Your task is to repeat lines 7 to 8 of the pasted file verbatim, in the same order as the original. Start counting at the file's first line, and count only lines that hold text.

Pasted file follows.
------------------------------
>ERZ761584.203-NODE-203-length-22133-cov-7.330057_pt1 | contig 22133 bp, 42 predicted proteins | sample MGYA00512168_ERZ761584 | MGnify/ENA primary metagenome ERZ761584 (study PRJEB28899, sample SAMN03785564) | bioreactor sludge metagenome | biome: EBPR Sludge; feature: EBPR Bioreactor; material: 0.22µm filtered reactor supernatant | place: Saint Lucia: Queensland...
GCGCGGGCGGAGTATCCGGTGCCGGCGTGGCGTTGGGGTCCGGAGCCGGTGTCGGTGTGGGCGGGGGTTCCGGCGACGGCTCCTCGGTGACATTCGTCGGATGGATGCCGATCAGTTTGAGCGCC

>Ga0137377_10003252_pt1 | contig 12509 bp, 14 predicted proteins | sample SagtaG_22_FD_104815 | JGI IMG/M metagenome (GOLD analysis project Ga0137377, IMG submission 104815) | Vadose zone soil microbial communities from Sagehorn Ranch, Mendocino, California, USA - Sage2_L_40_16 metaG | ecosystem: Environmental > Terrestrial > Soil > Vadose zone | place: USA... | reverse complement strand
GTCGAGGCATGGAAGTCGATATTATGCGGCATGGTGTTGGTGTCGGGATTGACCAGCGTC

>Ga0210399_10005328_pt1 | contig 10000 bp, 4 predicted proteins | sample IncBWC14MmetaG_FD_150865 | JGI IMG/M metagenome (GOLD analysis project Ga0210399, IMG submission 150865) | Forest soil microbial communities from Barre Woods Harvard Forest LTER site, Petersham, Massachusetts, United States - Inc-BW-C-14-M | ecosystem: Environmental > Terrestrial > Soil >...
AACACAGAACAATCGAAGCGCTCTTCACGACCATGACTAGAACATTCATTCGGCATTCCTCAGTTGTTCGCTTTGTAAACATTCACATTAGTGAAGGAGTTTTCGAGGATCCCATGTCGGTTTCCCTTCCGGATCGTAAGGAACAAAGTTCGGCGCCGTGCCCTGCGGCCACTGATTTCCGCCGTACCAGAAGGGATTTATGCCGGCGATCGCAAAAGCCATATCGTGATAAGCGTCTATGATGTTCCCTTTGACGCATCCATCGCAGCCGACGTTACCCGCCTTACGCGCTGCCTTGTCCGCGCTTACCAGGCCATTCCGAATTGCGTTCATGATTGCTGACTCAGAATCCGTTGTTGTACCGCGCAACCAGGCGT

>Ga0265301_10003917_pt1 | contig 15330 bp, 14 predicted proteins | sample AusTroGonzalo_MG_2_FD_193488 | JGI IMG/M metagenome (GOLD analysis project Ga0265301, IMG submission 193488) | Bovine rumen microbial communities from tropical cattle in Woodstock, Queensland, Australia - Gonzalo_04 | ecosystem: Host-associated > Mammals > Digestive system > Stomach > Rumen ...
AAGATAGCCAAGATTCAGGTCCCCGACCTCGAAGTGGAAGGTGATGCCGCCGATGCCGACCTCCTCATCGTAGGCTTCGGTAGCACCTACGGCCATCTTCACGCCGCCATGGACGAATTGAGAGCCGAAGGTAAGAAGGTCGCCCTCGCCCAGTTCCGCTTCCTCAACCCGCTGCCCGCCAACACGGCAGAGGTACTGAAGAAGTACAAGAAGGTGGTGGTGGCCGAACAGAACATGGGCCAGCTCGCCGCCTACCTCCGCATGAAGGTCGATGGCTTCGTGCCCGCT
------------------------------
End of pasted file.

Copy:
>Ga0265301_10003917_pt1 | contig 15330 bp, 14 predicted proteins | sample AusTroGonzalo_MG_2_FD_193488 | JGI IMG/M metagenome (GOLD analysis project Ga0265301, IMG submission 193488) | Bovine rumen microbial communities from tropical cattle in Woodstock, Queensland, Australia - Gonzalo_04 | ecosystem: Host-associated > Mammals > Digestive system > Stomach > Rumen ...
AAGATAGCCAAGATTCAGGTCCCCGACCTCGAAGTGGAAGGTGATGCCGCCGATGCCGACCTCCTCATCGTAGGCTTCGGTAGCACCTACGGCCATCTTCACGCCGCCATGGACGAATTGAGAGCCGAAGGTAAGAAGGTCGCCCTCGCCCAGTTCCGCTTCCTCAACCCGCTGCCCGCCAACACGGCAGAGGTACTGAAGAAGTACAAGAAGGTGGTGGTGGCCGAACAGAACATGGGCCAGCTCGCCGCCTACCTCCGCATGAAGGTCGATGGCTTCGTGCCCGCT